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What Comes Next? Managing PAD and Other Risks

Unlike arteries, veins have flaps inside called valves. When your muscles contract, these valves open, moving blood through the vessels. When your muscles relax, the valves close so the blood can only flow in one direction. Muscle contractions in your lower legs act as pumps, and elastic vein walls help blood return to your heart. Tiny valves in your veins open as blood flows toward your heart then close to stop blood from flowing backward. If these valves are weak or damaged, blood can flow backward and pool in the vein, causing the veins to stretch or twist. Damaged valves don’t close the way they should when your muscles relax, allowing blood to flow in both directions, and it can pool, causing varicose veins. Arteries carry blood from your heart to the rest of your tissues, and veins return blood from the rest of your body to your heart, so the blood can be recirculated. To return blood to your heart, the veins in your legs must work against gravity.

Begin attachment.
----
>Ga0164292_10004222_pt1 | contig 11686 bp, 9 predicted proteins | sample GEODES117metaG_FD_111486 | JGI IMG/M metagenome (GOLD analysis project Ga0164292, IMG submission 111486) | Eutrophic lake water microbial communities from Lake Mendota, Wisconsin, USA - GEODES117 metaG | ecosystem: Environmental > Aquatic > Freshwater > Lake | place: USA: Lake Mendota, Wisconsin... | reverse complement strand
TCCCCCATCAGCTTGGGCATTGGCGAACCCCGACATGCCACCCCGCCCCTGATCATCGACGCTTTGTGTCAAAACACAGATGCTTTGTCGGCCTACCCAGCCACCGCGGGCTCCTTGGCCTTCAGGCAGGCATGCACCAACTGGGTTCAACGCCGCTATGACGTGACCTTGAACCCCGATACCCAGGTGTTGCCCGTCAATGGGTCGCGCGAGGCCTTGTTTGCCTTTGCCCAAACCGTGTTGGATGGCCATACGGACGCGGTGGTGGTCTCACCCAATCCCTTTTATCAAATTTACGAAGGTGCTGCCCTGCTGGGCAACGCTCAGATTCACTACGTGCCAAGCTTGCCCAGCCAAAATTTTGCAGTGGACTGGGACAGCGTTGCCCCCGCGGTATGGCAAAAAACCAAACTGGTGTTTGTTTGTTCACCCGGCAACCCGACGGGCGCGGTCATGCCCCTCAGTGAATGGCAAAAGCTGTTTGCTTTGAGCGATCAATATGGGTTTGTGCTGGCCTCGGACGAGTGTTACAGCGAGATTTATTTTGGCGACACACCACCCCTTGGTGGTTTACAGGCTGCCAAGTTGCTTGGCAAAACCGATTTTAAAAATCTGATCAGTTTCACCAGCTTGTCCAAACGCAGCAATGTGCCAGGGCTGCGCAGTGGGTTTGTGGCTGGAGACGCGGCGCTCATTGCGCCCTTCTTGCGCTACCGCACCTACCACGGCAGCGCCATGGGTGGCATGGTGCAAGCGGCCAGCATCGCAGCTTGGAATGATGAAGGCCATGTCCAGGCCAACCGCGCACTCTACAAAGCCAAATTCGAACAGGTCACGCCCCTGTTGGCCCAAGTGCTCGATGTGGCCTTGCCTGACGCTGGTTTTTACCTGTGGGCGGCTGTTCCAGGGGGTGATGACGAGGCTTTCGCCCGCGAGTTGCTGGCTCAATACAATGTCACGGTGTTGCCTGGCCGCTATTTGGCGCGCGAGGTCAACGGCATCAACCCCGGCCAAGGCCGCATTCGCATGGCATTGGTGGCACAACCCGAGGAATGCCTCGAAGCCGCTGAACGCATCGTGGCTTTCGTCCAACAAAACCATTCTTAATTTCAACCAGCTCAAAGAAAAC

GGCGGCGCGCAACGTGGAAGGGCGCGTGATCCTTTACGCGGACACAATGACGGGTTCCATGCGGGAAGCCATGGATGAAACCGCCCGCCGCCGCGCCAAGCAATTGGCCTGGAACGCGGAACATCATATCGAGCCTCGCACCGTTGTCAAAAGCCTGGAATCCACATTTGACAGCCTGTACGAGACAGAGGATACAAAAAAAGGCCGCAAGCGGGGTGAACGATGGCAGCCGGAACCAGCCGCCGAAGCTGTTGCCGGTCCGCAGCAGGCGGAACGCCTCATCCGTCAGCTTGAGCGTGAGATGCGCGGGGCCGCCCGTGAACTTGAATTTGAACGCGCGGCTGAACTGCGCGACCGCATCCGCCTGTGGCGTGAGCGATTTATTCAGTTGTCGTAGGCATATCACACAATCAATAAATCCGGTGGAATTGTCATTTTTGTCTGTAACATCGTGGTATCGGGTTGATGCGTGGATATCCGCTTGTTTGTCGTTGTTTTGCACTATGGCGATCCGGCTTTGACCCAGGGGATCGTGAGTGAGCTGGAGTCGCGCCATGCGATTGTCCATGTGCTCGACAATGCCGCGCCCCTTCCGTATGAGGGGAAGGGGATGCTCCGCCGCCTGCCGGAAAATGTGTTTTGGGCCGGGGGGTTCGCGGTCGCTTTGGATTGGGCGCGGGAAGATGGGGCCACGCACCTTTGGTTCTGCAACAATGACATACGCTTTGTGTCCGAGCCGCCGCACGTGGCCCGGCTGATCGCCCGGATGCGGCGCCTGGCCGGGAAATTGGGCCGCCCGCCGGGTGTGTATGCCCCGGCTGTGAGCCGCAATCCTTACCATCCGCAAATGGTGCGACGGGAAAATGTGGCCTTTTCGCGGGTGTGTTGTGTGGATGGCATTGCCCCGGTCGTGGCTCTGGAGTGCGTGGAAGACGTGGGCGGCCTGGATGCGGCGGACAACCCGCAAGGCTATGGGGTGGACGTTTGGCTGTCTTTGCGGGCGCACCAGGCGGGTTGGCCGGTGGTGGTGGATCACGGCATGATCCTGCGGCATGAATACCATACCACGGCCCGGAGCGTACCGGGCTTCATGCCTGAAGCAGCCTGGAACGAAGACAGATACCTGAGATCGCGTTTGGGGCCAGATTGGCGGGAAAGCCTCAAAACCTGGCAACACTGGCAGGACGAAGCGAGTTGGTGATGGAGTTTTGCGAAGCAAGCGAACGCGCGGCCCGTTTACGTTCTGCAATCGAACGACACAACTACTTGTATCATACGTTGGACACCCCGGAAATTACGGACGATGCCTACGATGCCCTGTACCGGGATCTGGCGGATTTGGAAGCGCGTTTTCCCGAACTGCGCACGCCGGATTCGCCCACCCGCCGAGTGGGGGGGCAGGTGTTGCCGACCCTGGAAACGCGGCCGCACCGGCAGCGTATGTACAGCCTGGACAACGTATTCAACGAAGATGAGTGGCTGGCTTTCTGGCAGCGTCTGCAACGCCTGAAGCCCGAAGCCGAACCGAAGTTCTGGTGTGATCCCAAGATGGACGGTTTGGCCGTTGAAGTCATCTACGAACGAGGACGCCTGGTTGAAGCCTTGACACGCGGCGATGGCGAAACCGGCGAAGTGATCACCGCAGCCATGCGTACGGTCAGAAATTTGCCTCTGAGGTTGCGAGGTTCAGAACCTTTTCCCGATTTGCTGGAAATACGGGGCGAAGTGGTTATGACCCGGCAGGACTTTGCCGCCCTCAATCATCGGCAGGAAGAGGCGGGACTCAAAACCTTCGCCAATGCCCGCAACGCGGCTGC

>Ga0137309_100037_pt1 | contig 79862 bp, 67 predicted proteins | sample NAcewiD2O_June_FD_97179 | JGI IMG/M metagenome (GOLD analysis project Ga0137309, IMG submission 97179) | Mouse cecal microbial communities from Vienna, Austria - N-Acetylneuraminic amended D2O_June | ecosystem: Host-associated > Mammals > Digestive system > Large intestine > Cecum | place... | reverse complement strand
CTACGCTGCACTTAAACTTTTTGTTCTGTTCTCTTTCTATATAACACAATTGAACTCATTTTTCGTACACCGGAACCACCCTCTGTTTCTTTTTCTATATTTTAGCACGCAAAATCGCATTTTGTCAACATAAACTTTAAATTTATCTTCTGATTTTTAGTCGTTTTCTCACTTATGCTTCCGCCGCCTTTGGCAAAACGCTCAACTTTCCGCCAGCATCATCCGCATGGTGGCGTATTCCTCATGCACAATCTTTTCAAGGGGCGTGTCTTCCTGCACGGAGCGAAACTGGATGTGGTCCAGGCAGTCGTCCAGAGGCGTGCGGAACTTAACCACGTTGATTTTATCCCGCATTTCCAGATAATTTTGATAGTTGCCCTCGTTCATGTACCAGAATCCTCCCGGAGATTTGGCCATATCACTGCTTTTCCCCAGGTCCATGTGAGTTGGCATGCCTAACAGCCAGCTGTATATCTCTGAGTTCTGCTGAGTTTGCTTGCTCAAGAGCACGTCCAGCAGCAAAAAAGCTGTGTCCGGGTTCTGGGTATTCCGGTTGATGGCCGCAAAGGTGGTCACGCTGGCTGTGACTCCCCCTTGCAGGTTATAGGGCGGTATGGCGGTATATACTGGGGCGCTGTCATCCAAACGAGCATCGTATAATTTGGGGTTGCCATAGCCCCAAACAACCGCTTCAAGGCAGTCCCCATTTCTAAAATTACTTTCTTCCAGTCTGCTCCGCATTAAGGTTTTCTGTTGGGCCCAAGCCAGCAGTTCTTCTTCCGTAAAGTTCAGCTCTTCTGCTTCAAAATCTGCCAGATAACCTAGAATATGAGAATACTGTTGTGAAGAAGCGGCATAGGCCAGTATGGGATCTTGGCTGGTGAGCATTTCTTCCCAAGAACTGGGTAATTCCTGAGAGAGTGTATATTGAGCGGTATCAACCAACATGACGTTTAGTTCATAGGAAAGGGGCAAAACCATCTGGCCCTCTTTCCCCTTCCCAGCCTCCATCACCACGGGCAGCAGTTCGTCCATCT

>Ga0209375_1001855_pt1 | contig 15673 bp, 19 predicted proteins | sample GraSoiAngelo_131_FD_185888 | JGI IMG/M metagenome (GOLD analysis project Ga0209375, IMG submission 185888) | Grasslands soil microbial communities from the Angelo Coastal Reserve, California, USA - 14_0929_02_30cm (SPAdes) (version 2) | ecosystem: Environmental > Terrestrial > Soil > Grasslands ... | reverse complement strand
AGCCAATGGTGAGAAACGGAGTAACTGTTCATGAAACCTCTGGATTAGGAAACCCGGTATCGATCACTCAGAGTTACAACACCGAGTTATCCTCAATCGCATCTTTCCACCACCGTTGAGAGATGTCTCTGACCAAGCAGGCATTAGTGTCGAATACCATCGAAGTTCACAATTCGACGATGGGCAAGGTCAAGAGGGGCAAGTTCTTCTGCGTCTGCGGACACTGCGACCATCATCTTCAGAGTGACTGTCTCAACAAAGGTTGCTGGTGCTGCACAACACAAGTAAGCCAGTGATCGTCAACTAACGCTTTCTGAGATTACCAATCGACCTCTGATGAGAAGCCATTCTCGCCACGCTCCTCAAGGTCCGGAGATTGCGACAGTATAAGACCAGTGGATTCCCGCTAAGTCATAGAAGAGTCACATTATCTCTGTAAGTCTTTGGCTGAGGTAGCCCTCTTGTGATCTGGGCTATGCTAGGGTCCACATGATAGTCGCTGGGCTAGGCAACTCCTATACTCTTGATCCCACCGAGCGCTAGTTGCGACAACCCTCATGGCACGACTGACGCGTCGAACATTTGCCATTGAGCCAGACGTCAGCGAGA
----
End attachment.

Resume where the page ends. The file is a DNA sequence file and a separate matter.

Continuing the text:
Varicose veins may bulge like purple ropes under your skin and can also look like small red or purple bursts on your knees, calves, or thighs. These spider veins happen because of swollen small blood vessels called capillaries. After a day of activity, your legs might ache, sting, or swell.

Spider veins are similar to varicose veins, but they’re smaller and are found closer to the skin’s surface, often red or blue. Spider veins occur on the legs, but can also be found on the face. They vary in size and are often described as having a spider web appearance.

Signs and symptoms occur, they may include:

Self-care — such as exercise, elevating your legs or wearing compression stockings — can help you ease the pain of varicose veins and may prevent them from getting worse. But if you’re concerned about how your veins look and feel, see your doctor.

Risk factors:  These factors increase your risk of developing varicose veins:

Prevention:  There’s no way to completely prevent varicose veins, but improving your circulation and muscle tone may reduce your risk of developing varicose veins or getting additional ones. The same measures you can take to treat the discomfort from varicose veins at home can help prevent varicose veins, including: